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Swiss financial regulator, FINMA, adopts ‘Resilience by Design’

As digital transformation increases unabated, so does a financial institution’s level of exposure to digital threats and risk of disruption due to technology or software failure.

In line, the regulation of financial services continues to develop across the globe, with the European Union’s Digital Operational Resilience Act (DORA) and the Directive on Security of Network and Information Systems (NIS2) both entering into force on 16 January 2023.

Last month, the Swiss Financial Market Supervisory Authority, FINMA, was the latest regulator to publish guidance with a revised circular "Circular 2023/1 Operational risks and resilience – banks" on operational risks and resilience at bank.

What are the key points of the guidance?

The new guidance sets out how banks can increase their capacity to overcome severe, complex, systemic, or prolonged operational problems with a particular focus on information and communication technology, handling critical data and cyber risk.

In order to minimise the impact of disruptions on the provision of critical functions, an institution will be expected to:

  • identify threats and possible failures
  • protect itself from them
  • respond to them
  • restore normal business operations in the event of disruptions and
  • learn from them

An operationally resilient institution will be deemed as one that has incorporated principles of ‘Resilience by Design’ to make it less exposed.

The guidance lists out many scenarios in which an organisation should be able to maintain critical functions, including:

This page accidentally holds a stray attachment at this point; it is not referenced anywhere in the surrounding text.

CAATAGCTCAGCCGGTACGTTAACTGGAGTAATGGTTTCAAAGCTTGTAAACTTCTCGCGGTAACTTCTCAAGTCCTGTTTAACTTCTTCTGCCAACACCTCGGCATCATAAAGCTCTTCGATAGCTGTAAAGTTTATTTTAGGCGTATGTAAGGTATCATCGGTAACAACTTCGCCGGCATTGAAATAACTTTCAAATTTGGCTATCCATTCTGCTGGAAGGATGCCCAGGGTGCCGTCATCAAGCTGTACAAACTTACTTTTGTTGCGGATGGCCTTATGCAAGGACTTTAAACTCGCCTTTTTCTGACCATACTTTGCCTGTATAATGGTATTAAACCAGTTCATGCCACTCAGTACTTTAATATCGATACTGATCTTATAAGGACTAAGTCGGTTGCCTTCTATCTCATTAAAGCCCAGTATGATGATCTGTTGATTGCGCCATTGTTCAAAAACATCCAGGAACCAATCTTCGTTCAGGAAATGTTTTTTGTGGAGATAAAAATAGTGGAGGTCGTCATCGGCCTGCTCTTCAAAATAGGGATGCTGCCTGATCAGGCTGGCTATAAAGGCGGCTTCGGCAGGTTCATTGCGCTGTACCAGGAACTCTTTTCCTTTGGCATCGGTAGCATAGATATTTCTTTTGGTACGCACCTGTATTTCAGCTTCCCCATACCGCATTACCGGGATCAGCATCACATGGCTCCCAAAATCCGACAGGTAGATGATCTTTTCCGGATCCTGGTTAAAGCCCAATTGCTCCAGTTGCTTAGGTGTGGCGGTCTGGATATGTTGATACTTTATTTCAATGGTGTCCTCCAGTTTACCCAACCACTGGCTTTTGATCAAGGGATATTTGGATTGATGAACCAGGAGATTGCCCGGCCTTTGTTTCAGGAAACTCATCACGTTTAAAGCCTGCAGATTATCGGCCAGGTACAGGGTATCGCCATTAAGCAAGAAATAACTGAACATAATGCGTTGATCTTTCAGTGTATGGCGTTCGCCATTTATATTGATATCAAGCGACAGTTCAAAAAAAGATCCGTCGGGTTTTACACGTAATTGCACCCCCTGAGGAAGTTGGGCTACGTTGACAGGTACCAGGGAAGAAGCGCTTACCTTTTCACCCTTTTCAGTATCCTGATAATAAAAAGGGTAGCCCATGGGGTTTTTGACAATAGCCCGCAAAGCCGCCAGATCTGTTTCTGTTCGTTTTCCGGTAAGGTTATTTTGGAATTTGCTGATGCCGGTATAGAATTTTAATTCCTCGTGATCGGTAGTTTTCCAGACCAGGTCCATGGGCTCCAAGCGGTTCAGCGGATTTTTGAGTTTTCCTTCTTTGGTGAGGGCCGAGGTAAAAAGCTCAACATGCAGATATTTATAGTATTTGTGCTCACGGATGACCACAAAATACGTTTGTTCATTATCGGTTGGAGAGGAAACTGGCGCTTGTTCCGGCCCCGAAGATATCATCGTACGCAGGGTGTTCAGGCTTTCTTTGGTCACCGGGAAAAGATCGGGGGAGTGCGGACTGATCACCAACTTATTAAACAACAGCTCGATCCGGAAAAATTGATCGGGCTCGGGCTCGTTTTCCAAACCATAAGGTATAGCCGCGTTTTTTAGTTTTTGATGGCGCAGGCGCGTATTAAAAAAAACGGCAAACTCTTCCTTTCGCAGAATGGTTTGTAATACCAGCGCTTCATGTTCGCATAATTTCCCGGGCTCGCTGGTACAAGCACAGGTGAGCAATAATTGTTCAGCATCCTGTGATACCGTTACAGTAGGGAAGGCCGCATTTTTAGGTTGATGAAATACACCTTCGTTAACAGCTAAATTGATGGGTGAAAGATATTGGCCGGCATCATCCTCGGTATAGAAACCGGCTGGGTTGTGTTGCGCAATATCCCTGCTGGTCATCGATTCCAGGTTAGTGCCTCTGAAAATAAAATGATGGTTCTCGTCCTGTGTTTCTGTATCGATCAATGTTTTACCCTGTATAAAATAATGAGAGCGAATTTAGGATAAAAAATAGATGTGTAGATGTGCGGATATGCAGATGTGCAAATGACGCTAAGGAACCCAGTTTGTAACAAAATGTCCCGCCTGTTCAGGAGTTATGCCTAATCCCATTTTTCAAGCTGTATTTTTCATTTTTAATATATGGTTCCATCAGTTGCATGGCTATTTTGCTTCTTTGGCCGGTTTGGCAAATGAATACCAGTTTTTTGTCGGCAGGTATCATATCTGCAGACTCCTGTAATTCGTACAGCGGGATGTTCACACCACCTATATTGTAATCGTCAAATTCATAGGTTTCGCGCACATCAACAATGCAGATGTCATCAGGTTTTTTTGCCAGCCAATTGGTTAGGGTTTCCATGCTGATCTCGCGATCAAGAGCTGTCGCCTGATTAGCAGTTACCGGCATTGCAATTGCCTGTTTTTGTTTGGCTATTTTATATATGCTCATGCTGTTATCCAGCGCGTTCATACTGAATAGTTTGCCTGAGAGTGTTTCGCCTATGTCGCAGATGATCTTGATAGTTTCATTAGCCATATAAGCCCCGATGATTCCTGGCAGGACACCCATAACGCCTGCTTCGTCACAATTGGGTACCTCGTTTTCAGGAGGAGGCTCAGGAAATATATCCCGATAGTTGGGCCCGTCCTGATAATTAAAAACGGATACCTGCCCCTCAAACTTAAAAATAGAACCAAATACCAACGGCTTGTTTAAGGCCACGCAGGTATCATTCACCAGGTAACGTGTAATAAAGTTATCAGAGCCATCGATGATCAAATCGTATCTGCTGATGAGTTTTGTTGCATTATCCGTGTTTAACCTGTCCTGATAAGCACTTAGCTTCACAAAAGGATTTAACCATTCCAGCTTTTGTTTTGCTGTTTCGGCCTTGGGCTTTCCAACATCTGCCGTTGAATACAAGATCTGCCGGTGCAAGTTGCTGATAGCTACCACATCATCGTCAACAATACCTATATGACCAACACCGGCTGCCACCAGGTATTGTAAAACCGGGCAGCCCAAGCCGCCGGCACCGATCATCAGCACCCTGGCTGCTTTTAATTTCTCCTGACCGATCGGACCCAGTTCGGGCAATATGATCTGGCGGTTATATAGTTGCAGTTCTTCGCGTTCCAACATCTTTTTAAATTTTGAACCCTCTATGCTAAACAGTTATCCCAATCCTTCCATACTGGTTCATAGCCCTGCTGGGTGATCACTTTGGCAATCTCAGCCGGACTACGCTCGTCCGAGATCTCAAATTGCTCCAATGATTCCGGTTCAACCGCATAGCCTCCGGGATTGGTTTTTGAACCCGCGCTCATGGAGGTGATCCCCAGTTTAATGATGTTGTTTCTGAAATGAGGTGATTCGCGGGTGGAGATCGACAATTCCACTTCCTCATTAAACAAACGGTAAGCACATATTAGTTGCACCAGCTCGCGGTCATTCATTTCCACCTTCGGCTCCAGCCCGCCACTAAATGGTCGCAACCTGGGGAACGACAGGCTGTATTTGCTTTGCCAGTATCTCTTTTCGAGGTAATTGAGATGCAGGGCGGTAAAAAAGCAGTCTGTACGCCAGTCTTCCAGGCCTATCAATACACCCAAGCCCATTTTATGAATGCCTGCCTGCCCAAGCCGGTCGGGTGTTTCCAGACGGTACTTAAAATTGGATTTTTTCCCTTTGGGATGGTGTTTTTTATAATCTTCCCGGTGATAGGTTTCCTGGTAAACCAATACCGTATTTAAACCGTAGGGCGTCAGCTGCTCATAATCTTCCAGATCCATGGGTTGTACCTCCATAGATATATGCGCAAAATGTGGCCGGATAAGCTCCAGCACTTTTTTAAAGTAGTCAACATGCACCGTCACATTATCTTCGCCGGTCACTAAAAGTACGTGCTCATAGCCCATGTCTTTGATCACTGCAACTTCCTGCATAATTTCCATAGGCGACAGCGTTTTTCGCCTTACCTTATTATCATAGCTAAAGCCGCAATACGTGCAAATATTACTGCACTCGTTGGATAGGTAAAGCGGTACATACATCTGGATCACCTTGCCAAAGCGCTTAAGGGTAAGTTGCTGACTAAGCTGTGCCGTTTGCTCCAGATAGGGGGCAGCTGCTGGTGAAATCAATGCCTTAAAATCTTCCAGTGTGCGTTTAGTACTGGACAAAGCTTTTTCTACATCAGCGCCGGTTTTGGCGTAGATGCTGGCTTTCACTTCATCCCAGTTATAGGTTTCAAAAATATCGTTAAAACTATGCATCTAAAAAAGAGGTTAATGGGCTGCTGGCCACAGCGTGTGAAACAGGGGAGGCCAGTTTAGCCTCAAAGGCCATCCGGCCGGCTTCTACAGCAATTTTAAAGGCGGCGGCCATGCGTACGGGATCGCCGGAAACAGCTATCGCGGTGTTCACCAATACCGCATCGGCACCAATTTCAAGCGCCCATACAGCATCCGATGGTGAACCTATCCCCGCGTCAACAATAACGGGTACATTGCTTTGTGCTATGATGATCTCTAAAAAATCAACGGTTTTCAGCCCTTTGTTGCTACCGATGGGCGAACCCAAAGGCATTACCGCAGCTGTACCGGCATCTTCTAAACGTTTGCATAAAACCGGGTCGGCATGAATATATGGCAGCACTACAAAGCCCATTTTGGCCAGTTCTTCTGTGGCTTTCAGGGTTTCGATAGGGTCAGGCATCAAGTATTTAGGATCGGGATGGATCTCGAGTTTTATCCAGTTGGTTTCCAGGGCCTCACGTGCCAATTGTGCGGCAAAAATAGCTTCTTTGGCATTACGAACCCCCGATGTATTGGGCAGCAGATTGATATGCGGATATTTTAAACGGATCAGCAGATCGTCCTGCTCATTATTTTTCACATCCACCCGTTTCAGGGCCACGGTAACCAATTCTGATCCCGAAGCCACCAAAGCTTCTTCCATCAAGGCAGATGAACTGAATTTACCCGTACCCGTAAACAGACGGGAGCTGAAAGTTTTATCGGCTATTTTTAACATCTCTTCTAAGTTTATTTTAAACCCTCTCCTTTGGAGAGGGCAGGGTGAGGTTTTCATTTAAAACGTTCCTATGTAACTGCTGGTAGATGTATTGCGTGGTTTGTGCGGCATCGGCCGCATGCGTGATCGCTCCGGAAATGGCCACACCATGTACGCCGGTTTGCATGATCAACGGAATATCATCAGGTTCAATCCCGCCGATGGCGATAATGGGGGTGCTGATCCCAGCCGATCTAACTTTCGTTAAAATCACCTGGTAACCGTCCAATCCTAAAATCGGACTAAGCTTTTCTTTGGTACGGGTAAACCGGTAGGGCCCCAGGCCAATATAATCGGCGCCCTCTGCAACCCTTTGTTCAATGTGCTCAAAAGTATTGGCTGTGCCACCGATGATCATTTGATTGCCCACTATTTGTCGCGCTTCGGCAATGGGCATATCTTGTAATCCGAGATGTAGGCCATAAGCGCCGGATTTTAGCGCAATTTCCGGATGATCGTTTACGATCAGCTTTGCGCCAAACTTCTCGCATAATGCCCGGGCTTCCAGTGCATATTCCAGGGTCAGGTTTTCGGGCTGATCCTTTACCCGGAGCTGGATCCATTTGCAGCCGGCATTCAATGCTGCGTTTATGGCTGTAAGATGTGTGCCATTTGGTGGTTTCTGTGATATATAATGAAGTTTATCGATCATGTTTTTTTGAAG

• a pandemic,
  • a power shortage,
  • a prolonged downtime resulting from the insolvency of a key service provider (as an example of a stressed exit by a service provider) or
  • a long-term prohibition of foreign governments.

There is a relatively tight timeline associated with the guidance scheduled to come into force from 1 January 2024, replacing the Swiss Bankers Associations Recommendations for Business Continuity Management, that are recognised as the existing minimum standard for regulated banks.

Wayne Scott, Regulatory Compliance Solutions lead, NCC Group Software Resilience comments:

“Both DORA and NIS2 have had their respective timelines confirmed recently, marking a real push to drive up standards and ensure organisations are focused on playing their parts in building a responsible and sustainable industry.

We are pleased to see FINMA embracing principles of ‘Resilience by design’ in this latest guidance.

A key area of focus for institutions must be the development of business continuity and incident management plans that outline how they will respond to and recover from an event that disrupts the ongoing provision of critical functions and services.

When it comes to managing and limiting the potential impact of disruptive events, such as the loss of a key supplier or software failure, Escrow agreements are the only proportional, tried and tested method on the market that can provide a level of assurance that critical functions will be maintained. When the source code behind critical applications and software is held in Escrow, there comes a peace of mind that no matter what disruption is happening in your supply chain, you will always have access to it.

Indeed, regulators globally – including in the UK, Singapore and the US – recommend software escrow as a key practical solution in mitigating such risk.”

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In today’s threat landscape understanding the risks organisations and customers are exposed to is more important than ever.

Understanding the impact and how to be more resilient is key to protecting brand, reputation and sensitive customer information. Building a cyber-resilient organization can be a complex process but it’s not impossible.

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